OTHER SOCIAL ISSUES

The Use of Self as a Research Tool

Article

This book chapter considers the emotional experiences of British servicemen’s wives, whose repeated relocation, especially when accompanying serving personnel to foreign postings, involves sustaining numerous personal losses.

Abstract

This chapter considers how the psychoanalytic concept of 'countertransference' might usefully inform the reflexivity of psycho-social researchers by addressing unconscious dynamics. It provides examples taken from doctoral research into the emotional experiences of British servicemen's wives, whose repeated relocation, especially when accompanying serving personnel to foreign postings, involves sustaining numerous personal losses. The chapter argues that if researchers reflect carefully on the emotions evoked in them as they conduct their research, they might achieve deeper levels of understanding of research participants' experiences than would be possible by focusing only on the manifest data.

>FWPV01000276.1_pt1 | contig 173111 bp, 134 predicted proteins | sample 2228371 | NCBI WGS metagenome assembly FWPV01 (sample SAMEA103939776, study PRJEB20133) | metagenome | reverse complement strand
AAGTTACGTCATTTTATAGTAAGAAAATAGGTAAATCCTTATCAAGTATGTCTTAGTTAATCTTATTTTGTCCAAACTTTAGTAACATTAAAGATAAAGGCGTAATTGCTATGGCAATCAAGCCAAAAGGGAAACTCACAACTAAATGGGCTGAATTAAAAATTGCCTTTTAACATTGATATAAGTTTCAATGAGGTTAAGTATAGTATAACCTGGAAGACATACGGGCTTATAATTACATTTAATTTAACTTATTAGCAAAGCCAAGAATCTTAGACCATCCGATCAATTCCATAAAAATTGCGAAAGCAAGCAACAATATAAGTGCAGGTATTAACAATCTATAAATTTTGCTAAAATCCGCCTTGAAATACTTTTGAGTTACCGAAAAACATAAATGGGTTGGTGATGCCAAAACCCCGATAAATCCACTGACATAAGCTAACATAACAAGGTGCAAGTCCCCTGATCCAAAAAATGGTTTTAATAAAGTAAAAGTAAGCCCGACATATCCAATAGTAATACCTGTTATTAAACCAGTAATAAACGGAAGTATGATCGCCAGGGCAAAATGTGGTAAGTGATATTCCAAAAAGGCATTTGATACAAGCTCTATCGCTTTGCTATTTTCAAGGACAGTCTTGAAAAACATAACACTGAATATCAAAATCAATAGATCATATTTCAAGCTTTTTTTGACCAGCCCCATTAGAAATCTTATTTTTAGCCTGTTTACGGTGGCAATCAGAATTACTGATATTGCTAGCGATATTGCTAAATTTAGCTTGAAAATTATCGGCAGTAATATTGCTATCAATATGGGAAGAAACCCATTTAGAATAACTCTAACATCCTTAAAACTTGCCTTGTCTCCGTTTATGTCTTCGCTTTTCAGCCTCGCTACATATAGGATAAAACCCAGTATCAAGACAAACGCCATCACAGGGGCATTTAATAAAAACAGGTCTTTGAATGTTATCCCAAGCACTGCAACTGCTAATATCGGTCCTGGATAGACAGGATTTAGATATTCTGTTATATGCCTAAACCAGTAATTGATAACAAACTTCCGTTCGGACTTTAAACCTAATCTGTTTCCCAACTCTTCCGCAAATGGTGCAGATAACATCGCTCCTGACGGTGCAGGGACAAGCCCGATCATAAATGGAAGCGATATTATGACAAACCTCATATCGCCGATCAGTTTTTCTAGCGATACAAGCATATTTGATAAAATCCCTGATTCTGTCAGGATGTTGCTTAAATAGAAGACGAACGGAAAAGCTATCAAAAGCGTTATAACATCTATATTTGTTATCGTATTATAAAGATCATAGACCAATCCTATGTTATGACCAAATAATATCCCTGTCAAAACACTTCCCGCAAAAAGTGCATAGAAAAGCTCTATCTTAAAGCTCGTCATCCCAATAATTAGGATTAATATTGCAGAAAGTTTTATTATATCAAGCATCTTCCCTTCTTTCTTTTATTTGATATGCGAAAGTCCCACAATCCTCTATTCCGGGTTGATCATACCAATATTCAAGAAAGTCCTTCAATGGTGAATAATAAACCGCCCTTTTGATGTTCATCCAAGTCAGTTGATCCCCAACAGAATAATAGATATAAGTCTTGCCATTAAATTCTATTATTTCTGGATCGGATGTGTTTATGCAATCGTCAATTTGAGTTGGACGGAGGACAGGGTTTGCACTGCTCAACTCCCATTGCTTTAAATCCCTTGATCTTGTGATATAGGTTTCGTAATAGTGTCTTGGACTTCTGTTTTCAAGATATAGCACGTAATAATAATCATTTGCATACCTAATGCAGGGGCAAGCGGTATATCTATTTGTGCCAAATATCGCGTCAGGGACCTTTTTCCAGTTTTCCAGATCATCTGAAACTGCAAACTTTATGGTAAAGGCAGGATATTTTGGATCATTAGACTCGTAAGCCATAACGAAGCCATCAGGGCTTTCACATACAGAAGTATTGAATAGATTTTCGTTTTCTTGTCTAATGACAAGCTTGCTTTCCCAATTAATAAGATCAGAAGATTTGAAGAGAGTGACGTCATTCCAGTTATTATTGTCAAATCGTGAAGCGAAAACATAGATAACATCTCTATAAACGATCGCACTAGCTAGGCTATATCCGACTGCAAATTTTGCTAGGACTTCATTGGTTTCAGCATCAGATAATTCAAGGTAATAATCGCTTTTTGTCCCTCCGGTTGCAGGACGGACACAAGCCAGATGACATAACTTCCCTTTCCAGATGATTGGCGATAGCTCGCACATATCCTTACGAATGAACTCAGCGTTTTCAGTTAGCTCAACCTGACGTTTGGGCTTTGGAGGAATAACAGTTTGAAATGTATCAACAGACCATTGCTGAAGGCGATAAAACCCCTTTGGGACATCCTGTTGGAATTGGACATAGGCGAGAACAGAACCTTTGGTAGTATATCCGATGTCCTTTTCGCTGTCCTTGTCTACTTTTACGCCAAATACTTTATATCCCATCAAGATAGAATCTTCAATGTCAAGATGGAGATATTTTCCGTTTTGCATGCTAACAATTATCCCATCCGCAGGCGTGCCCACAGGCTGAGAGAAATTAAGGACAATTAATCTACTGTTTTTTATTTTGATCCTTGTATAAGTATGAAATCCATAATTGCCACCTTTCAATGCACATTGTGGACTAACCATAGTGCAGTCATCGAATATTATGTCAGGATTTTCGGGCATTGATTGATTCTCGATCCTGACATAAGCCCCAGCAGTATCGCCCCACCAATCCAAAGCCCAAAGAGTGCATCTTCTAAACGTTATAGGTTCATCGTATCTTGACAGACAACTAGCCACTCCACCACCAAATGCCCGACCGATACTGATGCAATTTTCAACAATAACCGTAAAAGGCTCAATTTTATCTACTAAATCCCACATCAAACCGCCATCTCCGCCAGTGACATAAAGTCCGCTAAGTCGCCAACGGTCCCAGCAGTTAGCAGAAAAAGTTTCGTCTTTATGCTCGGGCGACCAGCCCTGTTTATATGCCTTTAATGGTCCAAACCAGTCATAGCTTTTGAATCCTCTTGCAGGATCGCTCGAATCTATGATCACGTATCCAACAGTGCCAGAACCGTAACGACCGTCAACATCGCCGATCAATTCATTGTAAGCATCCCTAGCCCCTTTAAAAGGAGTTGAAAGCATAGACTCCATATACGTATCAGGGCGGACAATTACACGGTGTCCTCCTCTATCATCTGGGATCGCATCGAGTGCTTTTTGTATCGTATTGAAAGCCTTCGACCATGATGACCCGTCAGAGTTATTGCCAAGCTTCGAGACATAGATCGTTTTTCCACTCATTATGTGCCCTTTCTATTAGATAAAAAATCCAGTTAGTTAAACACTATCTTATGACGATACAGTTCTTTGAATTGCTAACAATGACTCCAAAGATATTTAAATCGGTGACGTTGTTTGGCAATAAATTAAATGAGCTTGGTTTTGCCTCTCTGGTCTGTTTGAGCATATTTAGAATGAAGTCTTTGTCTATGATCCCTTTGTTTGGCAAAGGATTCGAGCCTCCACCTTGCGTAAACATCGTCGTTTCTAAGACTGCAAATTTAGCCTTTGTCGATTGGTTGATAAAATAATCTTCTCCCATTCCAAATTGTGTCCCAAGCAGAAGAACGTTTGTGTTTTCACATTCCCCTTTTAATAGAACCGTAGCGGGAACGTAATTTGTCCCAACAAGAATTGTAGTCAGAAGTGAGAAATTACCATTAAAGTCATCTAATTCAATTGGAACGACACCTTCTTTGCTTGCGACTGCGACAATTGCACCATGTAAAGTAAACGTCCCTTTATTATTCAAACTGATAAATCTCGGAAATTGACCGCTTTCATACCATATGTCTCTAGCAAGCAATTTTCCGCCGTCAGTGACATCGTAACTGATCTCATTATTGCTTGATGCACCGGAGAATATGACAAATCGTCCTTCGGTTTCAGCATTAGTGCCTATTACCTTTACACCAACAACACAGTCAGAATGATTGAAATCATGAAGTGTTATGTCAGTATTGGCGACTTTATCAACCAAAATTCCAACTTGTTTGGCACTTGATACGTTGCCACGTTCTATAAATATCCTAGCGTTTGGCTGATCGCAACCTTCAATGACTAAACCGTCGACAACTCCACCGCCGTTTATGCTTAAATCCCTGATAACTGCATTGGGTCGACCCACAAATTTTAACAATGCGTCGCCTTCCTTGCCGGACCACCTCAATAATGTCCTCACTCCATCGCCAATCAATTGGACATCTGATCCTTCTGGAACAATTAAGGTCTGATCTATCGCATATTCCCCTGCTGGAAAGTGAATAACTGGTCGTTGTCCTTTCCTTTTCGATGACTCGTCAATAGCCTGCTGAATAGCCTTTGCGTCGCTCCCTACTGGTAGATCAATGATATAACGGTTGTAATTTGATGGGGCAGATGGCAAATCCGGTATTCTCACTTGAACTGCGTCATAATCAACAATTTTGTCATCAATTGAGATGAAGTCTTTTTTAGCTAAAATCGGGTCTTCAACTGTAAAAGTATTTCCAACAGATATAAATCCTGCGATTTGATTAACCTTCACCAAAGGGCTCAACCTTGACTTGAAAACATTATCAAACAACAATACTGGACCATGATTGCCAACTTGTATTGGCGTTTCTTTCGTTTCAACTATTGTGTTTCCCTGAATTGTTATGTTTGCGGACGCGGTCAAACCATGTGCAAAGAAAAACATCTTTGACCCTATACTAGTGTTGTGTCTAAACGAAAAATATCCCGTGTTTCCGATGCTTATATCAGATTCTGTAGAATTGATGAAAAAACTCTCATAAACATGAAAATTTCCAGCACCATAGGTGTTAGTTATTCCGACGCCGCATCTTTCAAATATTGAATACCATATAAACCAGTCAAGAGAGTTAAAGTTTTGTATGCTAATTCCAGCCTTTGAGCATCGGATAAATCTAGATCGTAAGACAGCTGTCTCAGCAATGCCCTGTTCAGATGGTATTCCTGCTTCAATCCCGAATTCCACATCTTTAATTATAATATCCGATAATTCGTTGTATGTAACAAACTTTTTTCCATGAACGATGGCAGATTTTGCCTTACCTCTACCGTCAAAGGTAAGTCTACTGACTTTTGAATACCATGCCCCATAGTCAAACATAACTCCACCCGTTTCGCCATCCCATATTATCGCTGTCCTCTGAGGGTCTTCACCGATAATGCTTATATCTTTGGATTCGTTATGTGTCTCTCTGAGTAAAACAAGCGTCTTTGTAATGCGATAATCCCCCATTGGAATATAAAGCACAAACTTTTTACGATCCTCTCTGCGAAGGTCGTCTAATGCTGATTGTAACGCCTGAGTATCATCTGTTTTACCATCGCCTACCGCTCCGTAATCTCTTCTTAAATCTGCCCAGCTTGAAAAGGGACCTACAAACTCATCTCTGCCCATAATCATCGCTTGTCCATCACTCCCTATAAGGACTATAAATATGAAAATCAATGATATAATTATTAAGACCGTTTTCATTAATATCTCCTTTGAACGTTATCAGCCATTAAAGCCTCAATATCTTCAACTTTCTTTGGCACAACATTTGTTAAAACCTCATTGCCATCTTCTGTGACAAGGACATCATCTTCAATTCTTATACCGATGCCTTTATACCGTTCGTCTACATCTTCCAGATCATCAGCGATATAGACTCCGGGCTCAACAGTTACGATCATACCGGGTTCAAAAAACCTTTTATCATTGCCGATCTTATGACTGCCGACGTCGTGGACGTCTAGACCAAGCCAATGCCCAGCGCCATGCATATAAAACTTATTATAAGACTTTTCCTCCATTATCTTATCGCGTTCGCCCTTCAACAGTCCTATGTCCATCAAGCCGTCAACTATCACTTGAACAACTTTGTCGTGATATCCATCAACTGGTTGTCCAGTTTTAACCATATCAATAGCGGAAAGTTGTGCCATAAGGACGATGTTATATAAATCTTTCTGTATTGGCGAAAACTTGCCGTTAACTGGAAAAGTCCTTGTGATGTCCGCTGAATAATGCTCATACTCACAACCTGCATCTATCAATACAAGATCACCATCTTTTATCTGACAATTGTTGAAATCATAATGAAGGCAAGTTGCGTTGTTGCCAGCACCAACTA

Full Reference

Jervis, S., 2009. The Use of Self as a Research Tool. In: S. Clarke and P. Hoggett. Eds. Researching Beneath the Surface: Psycho-Social Approaches to Method in Practice, pp. 145-166. London: Karnac.